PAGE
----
Fluoride has been a controversial addition to our water supply since it was introduced in the 1960s. Jasbir Authi asks whether we should worry about fluoride or put our faith in the experts...
Midlands residents are among the six million people across the country who have a fluoridated water supply.
The Department of Health has long said that putting fluoride ? a poisonous by-product of aluminum ? in drinking water is a very safe, a costeffective public health measure which helps to prevent tooth decay in children, particularly in socially deprived areas.
Many professional health bodies and organisations including the Royal College of Paediatrics and Child Health and the Institute of Health Education, lend their support to the fluoridation of the water supply.
Indeed, a survey coordinated by the British Association for the Study of Community Dentistry in spring during 2001/2001 found that children in the West Midlands have the best teeth in the country.
A 2000 survey by MORI found that 71 per cent of people in the West Midlands were in favour of adding fluoride to the water, with 17 per cent against and 12 per cent having no opinion.
However, anti-fluoridation groups have long said that low decay rates are due to better health education and there is evidence that fluoride is linked to certain cancers.
According to research conducted at the Harvard School of Dental Health, boys exposed to fluoride between the age of five and ten, increased their chances of developing osteosarcoma, bone cancer, between the ages of ten and 19.
The anti-fluoride camp also argues that it causes other illnesses such as thyroid problems and that the Government should stop plans to fluoridate beyond the Midlands and parts of the north-east.
Fluoridation is a politically sensitive subject and MPs who have recently voted against fluoridation proposals include Foreign Secretary Jack Straw, and Conservative leader Michael Howard.
In 2003, parliament passed the Water Act which places the decision on whether or not to fluoridise in the hands of strategic health authorities subject to public consultation. The case of former GP Diane Phillips from Keresley End, Coventry shows how fluoride can affect the health of some people.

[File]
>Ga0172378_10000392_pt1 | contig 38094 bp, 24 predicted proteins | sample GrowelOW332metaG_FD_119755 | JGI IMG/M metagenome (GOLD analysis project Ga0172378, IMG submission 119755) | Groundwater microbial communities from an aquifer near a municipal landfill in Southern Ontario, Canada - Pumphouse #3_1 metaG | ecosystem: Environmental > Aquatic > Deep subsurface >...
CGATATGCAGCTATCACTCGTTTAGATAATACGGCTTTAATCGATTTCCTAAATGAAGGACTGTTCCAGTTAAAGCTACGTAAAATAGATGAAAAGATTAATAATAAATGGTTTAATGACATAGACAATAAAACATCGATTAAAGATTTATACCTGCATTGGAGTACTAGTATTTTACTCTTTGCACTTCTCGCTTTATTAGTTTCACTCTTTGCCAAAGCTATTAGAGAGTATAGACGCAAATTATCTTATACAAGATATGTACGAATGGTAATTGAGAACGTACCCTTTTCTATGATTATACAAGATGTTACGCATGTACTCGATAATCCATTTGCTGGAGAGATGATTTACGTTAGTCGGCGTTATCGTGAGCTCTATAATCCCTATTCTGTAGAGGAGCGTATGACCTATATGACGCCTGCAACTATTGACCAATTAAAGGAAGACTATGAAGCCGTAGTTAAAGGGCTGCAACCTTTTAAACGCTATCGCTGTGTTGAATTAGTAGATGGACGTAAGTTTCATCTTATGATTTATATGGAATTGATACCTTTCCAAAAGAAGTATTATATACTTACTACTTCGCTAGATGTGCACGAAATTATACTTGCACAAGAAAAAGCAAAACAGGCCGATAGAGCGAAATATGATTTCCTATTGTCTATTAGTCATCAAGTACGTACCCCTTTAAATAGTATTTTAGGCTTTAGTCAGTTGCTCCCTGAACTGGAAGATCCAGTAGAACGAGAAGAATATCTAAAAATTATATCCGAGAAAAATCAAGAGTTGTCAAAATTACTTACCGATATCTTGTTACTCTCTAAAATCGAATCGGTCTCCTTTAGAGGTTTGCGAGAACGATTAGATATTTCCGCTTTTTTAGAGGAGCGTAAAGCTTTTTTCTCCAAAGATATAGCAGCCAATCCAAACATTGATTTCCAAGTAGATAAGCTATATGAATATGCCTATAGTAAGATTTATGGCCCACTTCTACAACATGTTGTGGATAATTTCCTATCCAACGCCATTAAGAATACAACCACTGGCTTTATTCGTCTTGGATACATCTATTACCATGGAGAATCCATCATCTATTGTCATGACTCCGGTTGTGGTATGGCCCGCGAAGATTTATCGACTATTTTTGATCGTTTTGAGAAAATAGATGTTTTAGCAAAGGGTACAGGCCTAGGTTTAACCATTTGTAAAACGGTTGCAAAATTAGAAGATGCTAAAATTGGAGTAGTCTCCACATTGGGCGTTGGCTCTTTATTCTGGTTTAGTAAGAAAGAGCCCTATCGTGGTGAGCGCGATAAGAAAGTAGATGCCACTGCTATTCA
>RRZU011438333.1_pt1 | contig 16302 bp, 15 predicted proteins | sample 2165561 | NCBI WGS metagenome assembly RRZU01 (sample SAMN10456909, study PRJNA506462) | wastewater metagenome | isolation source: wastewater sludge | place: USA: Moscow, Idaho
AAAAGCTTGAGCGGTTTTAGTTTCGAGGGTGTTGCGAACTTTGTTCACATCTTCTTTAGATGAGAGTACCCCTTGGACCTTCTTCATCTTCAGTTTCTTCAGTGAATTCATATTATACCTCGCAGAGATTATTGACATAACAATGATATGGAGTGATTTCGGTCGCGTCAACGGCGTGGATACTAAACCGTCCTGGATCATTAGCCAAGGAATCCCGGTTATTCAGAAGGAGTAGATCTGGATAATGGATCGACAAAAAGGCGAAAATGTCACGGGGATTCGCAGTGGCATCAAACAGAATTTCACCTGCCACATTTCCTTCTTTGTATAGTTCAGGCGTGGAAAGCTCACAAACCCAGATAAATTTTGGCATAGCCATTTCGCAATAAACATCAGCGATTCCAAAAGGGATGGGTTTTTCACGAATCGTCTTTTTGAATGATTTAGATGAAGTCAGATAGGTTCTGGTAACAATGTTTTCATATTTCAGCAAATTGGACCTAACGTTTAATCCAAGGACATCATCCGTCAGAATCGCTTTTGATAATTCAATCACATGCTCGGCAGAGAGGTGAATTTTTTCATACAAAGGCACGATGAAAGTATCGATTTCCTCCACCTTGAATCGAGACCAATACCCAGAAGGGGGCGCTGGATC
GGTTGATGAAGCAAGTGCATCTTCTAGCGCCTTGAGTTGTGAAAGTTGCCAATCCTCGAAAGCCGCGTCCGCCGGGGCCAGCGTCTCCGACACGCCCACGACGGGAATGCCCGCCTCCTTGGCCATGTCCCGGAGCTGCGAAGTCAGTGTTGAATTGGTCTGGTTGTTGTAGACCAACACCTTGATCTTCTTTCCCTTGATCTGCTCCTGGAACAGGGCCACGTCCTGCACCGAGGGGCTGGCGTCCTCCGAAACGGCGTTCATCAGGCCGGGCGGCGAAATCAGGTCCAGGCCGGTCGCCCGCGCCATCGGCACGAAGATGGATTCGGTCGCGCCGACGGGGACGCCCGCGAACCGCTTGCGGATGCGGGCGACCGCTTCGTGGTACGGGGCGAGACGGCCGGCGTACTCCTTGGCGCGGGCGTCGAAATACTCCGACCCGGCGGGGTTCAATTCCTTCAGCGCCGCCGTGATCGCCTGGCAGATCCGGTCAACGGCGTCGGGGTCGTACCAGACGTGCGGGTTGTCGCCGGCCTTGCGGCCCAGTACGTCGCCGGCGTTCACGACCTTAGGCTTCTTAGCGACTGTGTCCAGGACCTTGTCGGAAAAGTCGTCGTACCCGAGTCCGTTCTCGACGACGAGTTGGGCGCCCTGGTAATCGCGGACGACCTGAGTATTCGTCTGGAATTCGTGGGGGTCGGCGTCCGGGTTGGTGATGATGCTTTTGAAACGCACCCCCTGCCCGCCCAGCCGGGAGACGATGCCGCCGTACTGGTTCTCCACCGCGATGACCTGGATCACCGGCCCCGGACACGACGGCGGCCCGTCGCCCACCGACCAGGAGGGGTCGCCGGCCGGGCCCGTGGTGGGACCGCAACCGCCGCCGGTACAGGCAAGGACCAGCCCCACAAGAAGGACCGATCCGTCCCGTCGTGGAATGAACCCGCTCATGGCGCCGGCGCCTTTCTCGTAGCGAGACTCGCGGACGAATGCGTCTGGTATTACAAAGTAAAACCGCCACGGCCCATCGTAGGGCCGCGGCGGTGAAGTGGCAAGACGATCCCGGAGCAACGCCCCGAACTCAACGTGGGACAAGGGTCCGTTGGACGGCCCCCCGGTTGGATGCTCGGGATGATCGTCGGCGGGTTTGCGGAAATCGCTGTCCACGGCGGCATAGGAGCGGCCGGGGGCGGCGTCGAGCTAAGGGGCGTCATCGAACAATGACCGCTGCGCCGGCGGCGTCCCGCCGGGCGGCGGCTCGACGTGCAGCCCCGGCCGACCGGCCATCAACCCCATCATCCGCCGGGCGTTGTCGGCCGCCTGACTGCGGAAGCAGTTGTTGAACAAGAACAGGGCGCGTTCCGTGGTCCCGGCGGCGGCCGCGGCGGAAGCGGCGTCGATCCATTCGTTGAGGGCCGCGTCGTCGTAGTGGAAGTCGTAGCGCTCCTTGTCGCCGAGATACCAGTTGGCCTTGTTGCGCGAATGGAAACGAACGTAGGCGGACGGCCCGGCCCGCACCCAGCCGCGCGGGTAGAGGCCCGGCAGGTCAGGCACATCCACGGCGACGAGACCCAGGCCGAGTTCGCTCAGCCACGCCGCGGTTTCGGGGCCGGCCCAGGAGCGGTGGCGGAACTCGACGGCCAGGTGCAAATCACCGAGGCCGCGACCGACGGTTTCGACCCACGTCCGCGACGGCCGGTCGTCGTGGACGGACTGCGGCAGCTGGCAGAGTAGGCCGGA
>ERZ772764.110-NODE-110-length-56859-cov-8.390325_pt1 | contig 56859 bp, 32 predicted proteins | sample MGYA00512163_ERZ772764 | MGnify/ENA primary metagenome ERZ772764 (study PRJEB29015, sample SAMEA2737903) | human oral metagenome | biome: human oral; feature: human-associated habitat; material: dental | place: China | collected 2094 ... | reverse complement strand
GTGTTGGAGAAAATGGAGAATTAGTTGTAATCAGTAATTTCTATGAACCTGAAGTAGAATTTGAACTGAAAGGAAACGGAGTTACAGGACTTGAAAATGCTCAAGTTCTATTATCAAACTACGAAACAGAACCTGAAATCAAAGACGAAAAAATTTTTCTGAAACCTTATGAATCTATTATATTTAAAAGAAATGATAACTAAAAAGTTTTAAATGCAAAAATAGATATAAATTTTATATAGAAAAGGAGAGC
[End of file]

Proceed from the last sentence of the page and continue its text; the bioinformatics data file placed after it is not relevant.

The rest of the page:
For more than a decade, doctors repeatedly dismissed Miss Phillips?s complaints of weight gain, mood swings, severe memory loss and muscle-numbing fatigue as depression.
Unconvinced and undeterred, Miss Phillips, now 44, set about spending much her money and time trying to pinpoint the cause of her illnesses.
After endless medical appointments and tests, she found out that she suffering from a severe thyroid disorder, which was being caused by the fluoride in her water supply.
Miss Phillips?s health started deteriorating after she moved to Coventry from nonfluoridated London to take up a new job at Coventry?s Walsgrave Hospital nearly 20 years ago.
She said: ?I was in excellent health, really active. I weighed nine stones four pounds and was swimming ten0 lengths every morning.?
?Then I started putting on weight. At first I thought it was because I was eating canteen meals and I was a doctor working really hard.
?Then my moods started gradually getting really low, I felt de-motivated and just wanted to sleep all the time.
?I just thought it was because I was a doctor working long hours.?
However the weight piled on, she suffered recurrent infections, lost her body hair, and found herself drinking lots of tea to keep warm even in warm weather. She saw numerous doctors who carried out endless tests but all her blood results came back as normal.
Miss Phillips said: ?It got so bad that I thought I had Alzheimer disease. I would look at people who I had known for ages and I couldn?t remember who they were. ?It would take me a day to load the washing machine because I would get so tired. My muscles hurt so much, it took me more than half a hour to get out of bed.?
Miss Phillips was eventually diagnosed with depression, which is linked with thyroid disorders, but she remained ill.
Unable to battle on, she left work in Feb 1997.
She re-mortgaged her house and had further tests done, some of which cost #120 a time.
A scan of her thyroid gland, which should have had the appearance of a butterfly, revealed that hers had shrunk to the size of a small circle.
In April 2000, Miss Phillips was finally diagnosed with severe thyroid disease but she was unable to get thyroid hormone replacement therapy until a year later.
She discovered that fluoride in her water supply was interfering with the functioning of her thyroid gland.
After cutting out drinking water, Miss Phillips has now largely recovered and is looking to return to work in the near future, but her struggle to get treatment has left an emotional scar.
She is against the fluoridation of the water supply and believes it should be removed before more people start suffering.